This is my most recent Halloween costume (which I am wearing in this comic). I sewed the entire thing from tapestry and velour pieces I culled from my giant collection of old fabric and scraps.
I was looking primarily at one specific poster I have hanging on my wall, and while the tones of the fabric I chose are definitely more earthy, I like to think I got the pattern pretty close (minus the stars on the shorts and the head of the eagle).
I also added some beadwork to the headband, cause once you're on that crafty road, you can't really turn off and head down a different route.
I built the pattern around a corset I have (which is also what I relied on to support the costume underneath) and built the shorts around myself. It was an intensive trial and error process, and I only finished at midnight on Halloween, but it was totally worth it.
Another button out of recycled fabric and buttons and things. I made this one towards the end of the Holiday Art Fair last November; I had produced a bunch more but unfortunately did not get to photograph them before I (fortunately) sold them. This one I probably set out in the last hour of the fair, and that's probably why it's still around. I will be making many more of these guys and selling them at Pantheacon next month.
Another zine. Above are the middle three spreads; if you can't tell, the dots that the ear monster begins to emit join up with the smokey goo stuff the big faces ooze, filling in their centers. This is where the title 'Copulate' comes from. This is my favorite zine I've done so far, and I'm planning on turning it into a larger format screenprinted artist's book type thing, on nice paper, with different colors. Below is the front and back of the zine.
And if you'd like to make your own, here is the full pdf.
Last summer, in my Comics/Narrative/Material class, we were assigned to create an edition of something, using source material as an influence. I was also in the class 'Madness' at the time, and very interested by R.D. Laing. So I started looking through his work for a passage that struck me, and found this one in 'The Politics of Experience' from 1967, on pages 54-54:
Behavior can conceal or disclose experience. I devoted a book, The Divided Self, to describing some versions of the split between experience and behavior. And both experience and behavior are themselves fragmented in myriad different ways. This is so even when enormous efforts are made to apply a veneer of consistency over the cracks.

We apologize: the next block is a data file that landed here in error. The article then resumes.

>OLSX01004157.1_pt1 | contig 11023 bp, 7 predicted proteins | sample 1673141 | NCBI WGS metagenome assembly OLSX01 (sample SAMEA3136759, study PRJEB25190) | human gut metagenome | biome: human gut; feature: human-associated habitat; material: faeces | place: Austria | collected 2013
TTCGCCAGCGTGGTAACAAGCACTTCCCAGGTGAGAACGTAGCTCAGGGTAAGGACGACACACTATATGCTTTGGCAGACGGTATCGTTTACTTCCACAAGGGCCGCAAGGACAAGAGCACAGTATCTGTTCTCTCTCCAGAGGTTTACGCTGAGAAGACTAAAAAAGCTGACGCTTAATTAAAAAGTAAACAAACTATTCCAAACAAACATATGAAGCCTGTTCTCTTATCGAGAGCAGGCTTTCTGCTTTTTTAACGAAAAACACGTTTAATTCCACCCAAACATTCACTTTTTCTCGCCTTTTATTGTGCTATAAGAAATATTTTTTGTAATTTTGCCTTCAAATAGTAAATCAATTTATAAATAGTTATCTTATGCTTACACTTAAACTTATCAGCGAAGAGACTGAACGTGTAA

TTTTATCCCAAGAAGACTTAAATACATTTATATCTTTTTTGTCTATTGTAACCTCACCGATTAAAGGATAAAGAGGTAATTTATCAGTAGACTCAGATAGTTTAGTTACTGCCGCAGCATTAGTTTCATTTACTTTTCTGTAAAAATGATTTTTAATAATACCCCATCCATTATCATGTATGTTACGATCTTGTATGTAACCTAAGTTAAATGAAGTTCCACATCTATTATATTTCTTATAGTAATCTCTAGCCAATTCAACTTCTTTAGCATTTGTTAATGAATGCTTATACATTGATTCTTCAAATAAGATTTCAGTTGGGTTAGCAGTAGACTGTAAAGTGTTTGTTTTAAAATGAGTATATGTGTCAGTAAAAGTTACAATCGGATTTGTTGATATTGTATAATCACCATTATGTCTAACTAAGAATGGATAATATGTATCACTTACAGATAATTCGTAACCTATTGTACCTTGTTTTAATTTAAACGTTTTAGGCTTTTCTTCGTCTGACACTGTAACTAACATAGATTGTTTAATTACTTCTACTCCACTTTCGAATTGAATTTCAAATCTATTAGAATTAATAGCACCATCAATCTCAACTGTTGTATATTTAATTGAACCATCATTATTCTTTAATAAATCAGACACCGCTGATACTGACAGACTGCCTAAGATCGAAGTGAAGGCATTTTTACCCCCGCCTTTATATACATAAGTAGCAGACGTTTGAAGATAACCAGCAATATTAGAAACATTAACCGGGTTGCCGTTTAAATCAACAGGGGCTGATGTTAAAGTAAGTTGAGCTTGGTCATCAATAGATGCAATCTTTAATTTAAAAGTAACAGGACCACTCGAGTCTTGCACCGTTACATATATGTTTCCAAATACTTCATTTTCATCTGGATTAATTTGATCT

I suggest the reason for this confusion lies in the meaning of Heidegger's phrase, the Dreadful has already happened.
Psychotherapists are specialists in human relations. But the Dreadful has already happened. It has happened to us all. The therapists, too, are in a world in which the inner is already split from the outer. The inner does not become outer, and the outer become inner, just by the rediscovery of the "inner" world. That is only the beginning. As a whole, we are a generation of men so estranged from the inner world that many are arguing that it does not exist; and that even if it does exist, it does not matter. Even if it has some significance, it is not the hard stuff of science, and if it is not, then let's make it hard. Let it be measured and counted. Quantify the heart's agony and ecstasy in a world in which, when the inner world is first discovered, we are liable to find ourselves bereft and derelict. For without the inner the outer loses its meaning, and without the outer the inner loses its substance.
We must know about relations and communications. But these disturbed and disturbing patterns of communication reflect the disarray of personal worlds of experience whose repression, denial, splitting, introjection, projection, etc. -- whose general desecration and profanation -- our civilization is based upon.
When our personal worlds are rediscovered and allowed to reconstitute themselves, we first discover a shambles. Bodies half-dead; genitals dissociated from heart; heart severed from head; head dissociated from genitals. Without inner unity, with just enough sense of continuity to clutch at identity -- the current idolatry. Torn -- body, mind and spirit -- by inner contradictions, pulled in different directions. Man cut off from his own mind, cut off equally from his own body -- a half-crazed creature in a mad world.
I started thinking about how to translate this into a form from which editions could be made, and what kind of style I would do it in. Because much of Laing's work focused on schizophrenia with what I felt to be a somewhat spiritual approach, I considered the encasement of this quote in a kind of religious document. I've always been fascinated with the ceremony and absolute devotion to beauty found in many religious trappings and tradition. Specifically, the ridiculous ornateness of the oldest monotheistic religions. So I checked out a bunch of books on illuminated manuscripts and began studying the calligraphy and organization of different pages.
I decided to edit the passage from Laing's book and create an edition of miniature hardbound illuminated manuscripts. I created my own kind of calligraphy based off of the Latin I found in the old books, adapting it to my needs, and borrowing from a wide variety of texts the layout and decorative ideas for much of my own work.
Illuminated manuscripts are decorated with myriad religious figures, angels, kings and the like. I considered for a long time the kinds of characters I wanted to inhabit my manuscript, eventually deciding, since the story was something of a blanket grieviance about all mankind, to draw my people featureless and indistinguishable from one another. Most important was the title page, and developing an initial, excessively decorative letter for the first word, like those found in old storybooks and (duh) illuminated manuscripts.
A side effect of this decision which I did not anticipate was that now I have to tell a lot of people, "it's the Dreadful, not the Readful".
The entire book is a two-color screenprint from hand drawings, on really nice, soft, thick paper in black and gold. I took my favorite image from inside the book and screenprinted it in gold on the cloth I used for the cover. Each book is handbound with archival-quality thread and glue, and carboard weight covers.
This was an insane amount of work. It was worth it, though. Each book feels as rich as it looks, from the quality of the fabric, ink, and paper, to the slowness with which it is necessary to read it, to understand the calligraphy. One of my favorite things I've done in a long time.